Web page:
There’s nothing directly related to Saab in here, but I thought it important to share if only as an addition to the GM Crisis articles here on the site.
There is a more detailed PDF on General Motors only, available here.
Obama Administration New Path to Viability for GM & Chrysler
In accordance with the March 31, 2009 deadline in the U.S. Treasury’s loan agreements with General Motors and Chrysler, the Obama Administration is announcing its determination of the viability of the companies, pursuant to their February 17, 2009 submissions, and is laying out a new finite path forward for both companies to restructure and succeed. These findings and new framework for success are consistent with the President’s commitment to support an American auto industry that can help revive modern manufacturing and support our nation’s effort to move toward energy independence, but only in the context of a fundamental restructuring that will allow these companies to prosper without taxpayer support.
Key Findings
• Viability of Existing Plans: The plans submitted by GM and Chrysler on February 17, 2009 did not establish a credible path to viability. In their current form, they are not sufficient to justify a substantial new investment of taxpayer resources. Each will have a set period of time and an adequate amount of working capital to establish a new strategy for long-term economic viability.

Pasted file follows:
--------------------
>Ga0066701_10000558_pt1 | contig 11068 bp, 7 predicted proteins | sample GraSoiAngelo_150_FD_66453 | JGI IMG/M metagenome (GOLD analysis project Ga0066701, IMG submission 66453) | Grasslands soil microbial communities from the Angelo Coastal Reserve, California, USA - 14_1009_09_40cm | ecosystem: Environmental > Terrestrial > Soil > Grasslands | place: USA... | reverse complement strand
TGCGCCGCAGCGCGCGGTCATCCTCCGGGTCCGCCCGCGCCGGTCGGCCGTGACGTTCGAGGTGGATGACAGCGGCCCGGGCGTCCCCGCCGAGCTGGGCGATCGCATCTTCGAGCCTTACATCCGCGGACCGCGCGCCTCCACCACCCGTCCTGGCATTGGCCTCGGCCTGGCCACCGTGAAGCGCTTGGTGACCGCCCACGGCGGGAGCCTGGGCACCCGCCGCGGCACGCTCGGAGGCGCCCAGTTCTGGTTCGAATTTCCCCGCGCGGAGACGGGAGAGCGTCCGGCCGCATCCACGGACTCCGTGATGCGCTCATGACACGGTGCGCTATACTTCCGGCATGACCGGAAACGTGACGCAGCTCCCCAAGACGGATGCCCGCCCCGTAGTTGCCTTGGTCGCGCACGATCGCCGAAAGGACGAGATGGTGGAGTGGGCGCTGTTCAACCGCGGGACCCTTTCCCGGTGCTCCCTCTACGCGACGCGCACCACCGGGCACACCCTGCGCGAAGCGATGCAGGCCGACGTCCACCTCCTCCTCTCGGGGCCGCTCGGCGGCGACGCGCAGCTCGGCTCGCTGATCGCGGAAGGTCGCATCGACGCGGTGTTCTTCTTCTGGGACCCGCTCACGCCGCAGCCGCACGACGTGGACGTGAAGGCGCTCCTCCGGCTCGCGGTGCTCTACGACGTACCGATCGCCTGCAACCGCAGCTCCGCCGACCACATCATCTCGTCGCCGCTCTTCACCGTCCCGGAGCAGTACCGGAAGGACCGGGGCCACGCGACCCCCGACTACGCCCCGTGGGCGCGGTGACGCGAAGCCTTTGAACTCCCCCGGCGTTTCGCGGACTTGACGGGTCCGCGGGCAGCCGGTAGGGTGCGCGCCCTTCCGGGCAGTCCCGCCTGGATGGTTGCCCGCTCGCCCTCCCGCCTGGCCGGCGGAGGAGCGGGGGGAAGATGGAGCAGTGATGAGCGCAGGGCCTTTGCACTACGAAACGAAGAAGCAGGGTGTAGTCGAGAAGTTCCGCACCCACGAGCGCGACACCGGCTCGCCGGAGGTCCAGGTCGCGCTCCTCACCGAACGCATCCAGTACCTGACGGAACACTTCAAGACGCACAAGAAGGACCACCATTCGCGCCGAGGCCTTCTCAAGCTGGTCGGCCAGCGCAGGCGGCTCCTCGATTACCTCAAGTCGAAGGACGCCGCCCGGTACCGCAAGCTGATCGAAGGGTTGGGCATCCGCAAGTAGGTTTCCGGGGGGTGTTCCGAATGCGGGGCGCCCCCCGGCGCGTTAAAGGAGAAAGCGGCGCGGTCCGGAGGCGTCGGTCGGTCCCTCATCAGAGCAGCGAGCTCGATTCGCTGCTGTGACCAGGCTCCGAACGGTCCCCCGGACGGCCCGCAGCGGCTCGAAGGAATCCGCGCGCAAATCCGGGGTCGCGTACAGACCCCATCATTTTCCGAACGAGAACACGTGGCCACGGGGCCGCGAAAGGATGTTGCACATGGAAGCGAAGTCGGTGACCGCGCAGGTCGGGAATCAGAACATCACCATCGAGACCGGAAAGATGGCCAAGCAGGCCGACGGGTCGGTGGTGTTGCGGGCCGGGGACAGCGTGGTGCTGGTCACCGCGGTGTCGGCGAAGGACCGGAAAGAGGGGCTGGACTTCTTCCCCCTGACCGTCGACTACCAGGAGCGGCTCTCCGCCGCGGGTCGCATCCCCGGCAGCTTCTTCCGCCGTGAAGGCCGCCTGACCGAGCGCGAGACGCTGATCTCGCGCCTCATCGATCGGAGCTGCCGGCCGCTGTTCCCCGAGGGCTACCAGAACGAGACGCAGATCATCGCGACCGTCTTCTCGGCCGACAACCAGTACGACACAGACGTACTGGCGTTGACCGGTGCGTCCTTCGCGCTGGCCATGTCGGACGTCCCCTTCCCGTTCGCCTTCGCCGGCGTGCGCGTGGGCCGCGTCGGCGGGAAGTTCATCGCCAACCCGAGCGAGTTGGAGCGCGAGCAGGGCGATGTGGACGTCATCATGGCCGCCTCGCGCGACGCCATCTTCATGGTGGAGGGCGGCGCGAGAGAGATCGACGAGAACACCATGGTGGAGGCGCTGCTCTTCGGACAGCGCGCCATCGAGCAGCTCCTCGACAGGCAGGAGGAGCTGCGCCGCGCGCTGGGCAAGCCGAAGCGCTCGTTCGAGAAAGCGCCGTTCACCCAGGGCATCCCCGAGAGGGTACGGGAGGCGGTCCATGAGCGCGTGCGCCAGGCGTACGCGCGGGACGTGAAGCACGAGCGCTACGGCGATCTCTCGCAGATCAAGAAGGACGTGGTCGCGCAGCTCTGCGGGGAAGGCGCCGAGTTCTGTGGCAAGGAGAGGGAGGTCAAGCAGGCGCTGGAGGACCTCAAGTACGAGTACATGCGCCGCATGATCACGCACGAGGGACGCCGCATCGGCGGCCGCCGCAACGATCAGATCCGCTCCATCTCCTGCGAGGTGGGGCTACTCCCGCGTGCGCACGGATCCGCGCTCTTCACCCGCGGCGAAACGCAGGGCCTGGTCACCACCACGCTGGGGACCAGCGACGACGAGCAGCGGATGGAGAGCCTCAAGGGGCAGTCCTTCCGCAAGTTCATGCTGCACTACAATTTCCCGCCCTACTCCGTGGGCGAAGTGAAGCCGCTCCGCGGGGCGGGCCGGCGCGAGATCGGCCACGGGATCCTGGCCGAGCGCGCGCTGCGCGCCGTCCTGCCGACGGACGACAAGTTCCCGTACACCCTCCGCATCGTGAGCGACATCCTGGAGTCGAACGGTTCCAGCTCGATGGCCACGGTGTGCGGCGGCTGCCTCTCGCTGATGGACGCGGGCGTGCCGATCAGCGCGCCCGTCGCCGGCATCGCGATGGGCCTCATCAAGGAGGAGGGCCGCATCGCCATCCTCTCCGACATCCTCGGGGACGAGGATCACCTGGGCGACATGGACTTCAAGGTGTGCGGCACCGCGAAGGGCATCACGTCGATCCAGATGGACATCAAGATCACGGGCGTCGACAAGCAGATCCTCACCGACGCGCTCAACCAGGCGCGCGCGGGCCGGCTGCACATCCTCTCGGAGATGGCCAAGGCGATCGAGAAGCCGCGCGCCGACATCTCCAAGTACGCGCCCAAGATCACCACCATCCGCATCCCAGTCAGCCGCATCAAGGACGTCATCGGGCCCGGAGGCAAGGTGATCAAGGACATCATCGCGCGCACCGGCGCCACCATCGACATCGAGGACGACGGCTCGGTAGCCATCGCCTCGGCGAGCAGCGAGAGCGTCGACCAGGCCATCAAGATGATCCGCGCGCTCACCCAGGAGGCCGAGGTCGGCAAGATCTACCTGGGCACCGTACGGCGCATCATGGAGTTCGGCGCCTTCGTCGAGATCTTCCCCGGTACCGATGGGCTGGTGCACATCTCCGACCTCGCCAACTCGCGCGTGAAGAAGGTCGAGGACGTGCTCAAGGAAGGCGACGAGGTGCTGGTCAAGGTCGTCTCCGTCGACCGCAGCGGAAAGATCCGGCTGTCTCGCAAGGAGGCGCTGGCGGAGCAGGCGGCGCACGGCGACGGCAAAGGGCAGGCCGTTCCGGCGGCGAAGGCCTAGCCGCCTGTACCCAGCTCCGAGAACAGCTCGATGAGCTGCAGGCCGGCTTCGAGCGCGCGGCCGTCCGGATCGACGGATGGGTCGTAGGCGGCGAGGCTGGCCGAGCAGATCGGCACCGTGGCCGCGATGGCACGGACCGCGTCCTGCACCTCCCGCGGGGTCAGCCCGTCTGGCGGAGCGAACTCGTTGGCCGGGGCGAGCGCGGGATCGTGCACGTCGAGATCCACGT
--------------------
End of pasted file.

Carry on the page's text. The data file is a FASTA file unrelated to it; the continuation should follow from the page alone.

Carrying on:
• General Motors: While GM’s current plan is not viable, the Administration is confident that with a more fundamental restructuring, GM will emerge from this process as a stronger more competitive business. This process will include leadership changes at GM and an increased effort by the U.S. Treasury and outside advisors to assist with the company’s restructuring effort. Rick Wagoner is stepping aside as Chairman and CEO. In this context, the Administration will provide GM with working capital for 60 days to develop a more aggressive restructuring plan and a credible strategy to implement such a plan. The Administration will stand behind GM’s restructuring effort.
• Chrysler: After extensive consultation with financial and industry experts, the Administration has reluctantly concluded that Chrysler is not viable as a stand-alone company. However, Chrysler has reached an understanding with Fiat that could be the basis of a path to viability. Fiat is prepared to transfer valuable technology to Chrysler and, after extensive consultation with the Administration, has committed to building new fuel efficient cars and engines in U.S. factories. At the same time, however, there are substantial hurdles to overcome before this deal can become a reality.
Therefore, the Administration will provide Chrysler with working capital for 30 days to conclude a definitive agreement with Fiat and secure the support of necessary stakeholders. If successful, the government will consider investing up to the additional $6 billion requested by Chrysler to help this partnership succeed. If an agreement is not reached, the government will not invest any additional taxpayer funds in Chrysler.
Detailed Findings on GM and Chrysler Plans

Read moreThe Obama administration’s findings with regard to General Motors